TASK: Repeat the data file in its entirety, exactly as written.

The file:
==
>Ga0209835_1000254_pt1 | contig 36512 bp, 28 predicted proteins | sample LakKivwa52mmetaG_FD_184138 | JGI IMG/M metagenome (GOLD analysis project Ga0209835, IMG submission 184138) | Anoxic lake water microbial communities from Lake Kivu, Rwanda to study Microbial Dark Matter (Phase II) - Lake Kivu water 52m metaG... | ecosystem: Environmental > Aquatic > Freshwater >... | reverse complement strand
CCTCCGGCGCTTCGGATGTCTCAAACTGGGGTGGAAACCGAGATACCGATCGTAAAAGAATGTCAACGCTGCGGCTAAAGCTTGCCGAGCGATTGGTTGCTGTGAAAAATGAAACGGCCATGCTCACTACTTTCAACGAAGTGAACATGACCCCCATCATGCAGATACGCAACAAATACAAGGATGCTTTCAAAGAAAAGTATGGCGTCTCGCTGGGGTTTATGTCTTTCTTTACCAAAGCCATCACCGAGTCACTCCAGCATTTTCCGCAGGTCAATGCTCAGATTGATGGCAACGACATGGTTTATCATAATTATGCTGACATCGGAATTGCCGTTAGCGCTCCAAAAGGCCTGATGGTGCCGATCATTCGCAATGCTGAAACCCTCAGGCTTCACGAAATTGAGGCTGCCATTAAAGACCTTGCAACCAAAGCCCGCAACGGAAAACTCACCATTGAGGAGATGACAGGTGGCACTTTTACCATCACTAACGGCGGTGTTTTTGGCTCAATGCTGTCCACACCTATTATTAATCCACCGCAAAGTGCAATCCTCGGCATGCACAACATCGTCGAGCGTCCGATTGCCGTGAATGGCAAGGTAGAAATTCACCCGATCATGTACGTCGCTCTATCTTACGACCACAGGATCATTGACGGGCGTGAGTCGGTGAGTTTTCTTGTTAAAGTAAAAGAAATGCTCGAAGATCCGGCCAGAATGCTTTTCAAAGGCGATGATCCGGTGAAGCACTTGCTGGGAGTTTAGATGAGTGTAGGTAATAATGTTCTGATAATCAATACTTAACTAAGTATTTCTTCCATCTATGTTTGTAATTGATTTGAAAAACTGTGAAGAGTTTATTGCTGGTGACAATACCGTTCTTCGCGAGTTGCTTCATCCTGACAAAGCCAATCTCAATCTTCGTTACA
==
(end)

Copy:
>Ga0209835_1000254_pt1 | contig 36512 bp, 28 predicted proteins | sample LakKivwa52mmetaG_FD_184138 | JGI IMG/M metagenome (GOLD analysis project Ga0209835, IMG submission 184138) | Anoxic lake water microbial communities from Lake Kivu, Rwanda to study Microbial Dark Matter (Phase II) - Lake Kivu water 52m metaG... | ecosystem: Environmental > Aquatic > Freshwater >... | reverse complement strand
CCTCCGGCGCTTCGGATGTCTCAAACTGGGGTGGAAACCGAGATACCGATCGTAAAAGAATGTCAACGCTGCGGCTAAAGCTTGCCGAGCGATTGGTTGCTGTGAAAAATGAAACGGCCATGCTCACTACTTTCAACGAAGTGAACATGACCCCCATCATGCAGATACGCAACAAATACAAGGATGCTTTCAAAGAAAAGTATGGCGTCTCGCTGGGGTTTATGTCTTTCTTTACCAAAGCCATCACCGAGTCACTCCAGCATTTTCCGCAGGTCAATGCTCAGATTGATGGCAACGACATGGTTTATCATAATTATGCTGACATCGGAATTGCCGTTAGCGCTCCAAAAGGCCTGATGGTGCCGATCATTCGCAATGCTGAAACCCTCAGGCTTCACGAAATTGAGGCTGCCATTAAAGACCTTGCAACCAAAGCCCGCAACGGAAAACTCACCATTGAGGAGATGACAGGTGGCACTTTTACCATCACTAACGGCGGTGTTTTTGGCTCAATGCTGTCCACACCTATTATTAATCCACCGCAAAGTGCAATCCTCGGCATGCACAACATCGTCGAGCGTCCGATTGCCGTGAATGGCAAGGTAGAAATTCACCCGATCATGTACGTCGCTCTATCTTACGACCACAGGATCATTGACGGGCGTGAGTCGGTGAGTTTTCTTGTTAAAGTAAAAGAAATGCTCGAAGATCCGGCCAGAATGCTTTTCAAAGGCGATGATCCGGTGAAGCACTTGCTGGGAGTTTAGATGAGTGTAGGTAATAATGTTCTGATAATCAATACTTAACTAAGTATTTCTTCCATCTATGTTTGTAATTGATTTGAAAAACTGTGAAGAGTTTATTGCTGGTGACAATACCGTTCTTCGCGAGTTGCTTCATCCTGACAAAGCCAATCTCAATCTTCGTTACA